Man of Steel

Man-of-Steel-2013I have seen the future, and it is dingy. The latest incarnation of Superman offers a very dark take on the DC Comics Hero. Maybe someone should have told director, Zach Snyder (“300″) that Superman should be full of light… and truth… and justice… and you know the rest.

Isn’t Batman supposed to be the Gothic, brooding superhero?

I’ve had a thing for Superman since I was a little kid. My dad gave me a quarter to buy a comic book, and instead of getting a Little Lulu like my girlfriends, I bought my first Superman comic. That was it for me. I’ve loved the superhero and his mild-mannered counterpart throughout the intervening years.

We all know the story… boy comes to earth… learns he has extraordinary powers. As a young man, he journeys to discover where he came from and what he was sent here to do. But the hero in him must emerge if he is to save the world from annihilation and become the symbol of hope for all mankind… yada… yada…yada…

Superman has been done, and done well, from the delightfully corny 50’s TV show, to the earnest and winning movie “Superman” – starring the late Christopher Reeve – the 90’s series “Lois and Clark”, and even the fairly recent TV series “Smallville.” So what’s wrong with “Man of Steel”?

Unfortunately, more than is right.

Remember those Pin Point Impression thingies that were on every executive desk in the 90s? You pushed your hand or face into them and ended up with a metal impression of your face, or your hand or… whatever.  The fad wore out and they were discarded, but evidently they banded together and formed into the planet Krypton. Along with the metal filings and globs of mercury you stuck magnets into when you were a kid. (It was before we knew playing with mercury was a bad idea.) Yep, Krypton looks like metal impression pins and liquid mercury. Is it any wonder the planet was destroyed?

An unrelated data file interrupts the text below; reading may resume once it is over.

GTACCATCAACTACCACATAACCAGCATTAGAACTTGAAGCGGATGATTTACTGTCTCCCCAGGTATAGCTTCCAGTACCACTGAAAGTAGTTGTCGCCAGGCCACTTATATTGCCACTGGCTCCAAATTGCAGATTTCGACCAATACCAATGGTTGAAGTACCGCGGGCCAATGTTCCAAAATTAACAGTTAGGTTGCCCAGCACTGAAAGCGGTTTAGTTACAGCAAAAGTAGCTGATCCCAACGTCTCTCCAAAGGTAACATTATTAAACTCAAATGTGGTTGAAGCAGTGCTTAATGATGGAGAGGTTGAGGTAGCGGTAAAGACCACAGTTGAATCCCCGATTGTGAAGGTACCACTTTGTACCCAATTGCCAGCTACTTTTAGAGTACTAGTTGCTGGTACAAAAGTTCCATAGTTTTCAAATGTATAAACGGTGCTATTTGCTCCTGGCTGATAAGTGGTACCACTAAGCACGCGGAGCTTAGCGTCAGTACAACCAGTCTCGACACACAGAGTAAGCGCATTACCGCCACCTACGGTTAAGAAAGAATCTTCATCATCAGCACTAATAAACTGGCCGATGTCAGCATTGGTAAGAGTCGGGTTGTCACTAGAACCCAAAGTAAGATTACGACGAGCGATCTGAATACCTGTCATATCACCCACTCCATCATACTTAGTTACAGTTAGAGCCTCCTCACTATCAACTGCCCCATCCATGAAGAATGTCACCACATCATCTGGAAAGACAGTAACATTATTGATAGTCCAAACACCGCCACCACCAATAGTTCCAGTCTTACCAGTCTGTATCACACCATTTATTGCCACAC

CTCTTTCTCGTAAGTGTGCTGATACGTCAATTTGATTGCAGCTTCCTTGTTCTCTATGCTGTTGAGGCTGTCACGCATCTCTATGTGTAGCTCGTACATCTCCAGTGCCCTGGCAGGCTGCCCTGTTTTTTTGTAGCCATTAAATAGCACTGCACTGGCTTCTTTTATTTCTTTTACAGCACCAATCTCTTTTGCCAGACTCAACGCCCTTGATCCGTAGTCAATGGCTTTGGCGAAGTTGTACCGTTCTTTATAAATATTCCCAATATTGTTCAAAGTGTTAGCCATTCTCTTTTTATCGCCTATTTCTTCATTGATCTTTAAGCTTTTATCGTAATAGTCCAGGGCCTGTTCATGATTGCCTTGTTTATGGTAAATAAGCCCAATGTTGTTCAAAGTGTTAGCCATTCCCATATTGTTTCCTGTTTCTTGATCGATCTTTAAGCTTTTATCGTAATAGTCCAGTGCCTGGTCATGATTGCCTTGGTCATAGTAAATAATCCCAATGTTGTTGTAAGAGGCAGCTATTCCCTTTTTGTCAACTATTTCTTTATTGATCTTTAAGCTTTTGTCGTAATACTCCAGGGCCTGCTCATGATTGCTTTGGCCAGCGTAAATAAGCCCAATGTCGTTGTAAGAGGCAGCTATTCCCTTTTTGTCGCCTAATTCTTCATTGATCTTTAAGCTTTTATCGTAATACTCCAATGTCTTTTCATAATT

Instead of the usual brief prelude of Krypton imploding and Kal-el (i.e. Superman’s Dad, Academy Award® winner, Russell Crowe) giving the kid the quick sendoff-to-earth-in-a-tiny-spaceship scene, the opening of “Man of Steel” offers more than 30 minutes of metal filings and mercury blobs blowing up. Oh yeah, and filmdom’s new go-to, creepy bad guy, Michael Shannon (“Boardwalk Empire”) as General Zod, enemy of well, basically everyone except his henchmen.

What I’m saying here is head on out to the lobby and take your sweet time getting your popcorn, ‘cause this movie isn’t getting started for half an hour. And once it finally gets going, forget any expectations of a linear storyline – “Steel” skips back and forth between Clark brooding and searching Earth for his special purpose – to Clark as a kid in Kansas trying to hide his superness – to Superman facing down the bad guys.

Now, the mostly good news: Henry Cavill (“The Tudors”) is a dour, but attractive  Superman, though a bit broody for my taste. and four-time Oscar® nominee Amy Adams is terrific as Lois Lane (no surprise there). And Michael Shannon is über creepy. And the end of the film makes me think that the sequel might actually be worth watching.

The bottom line is “Man of Steel” has been made for an audience that plays “Worlds of Warcraft”. And that audience will love it and box offices everywhere will rejoice throughout the land. Me, not so much. I wanted to take some Windex and a rag and clean the lens off.

The Bottom Line: If you can forget everything you’ve ever known about Superman, or if dark, brooding superheroes are your thing, you’ll love “Man of Steel.” Otherwise, leave it to the youngsters.

PG-13,

 

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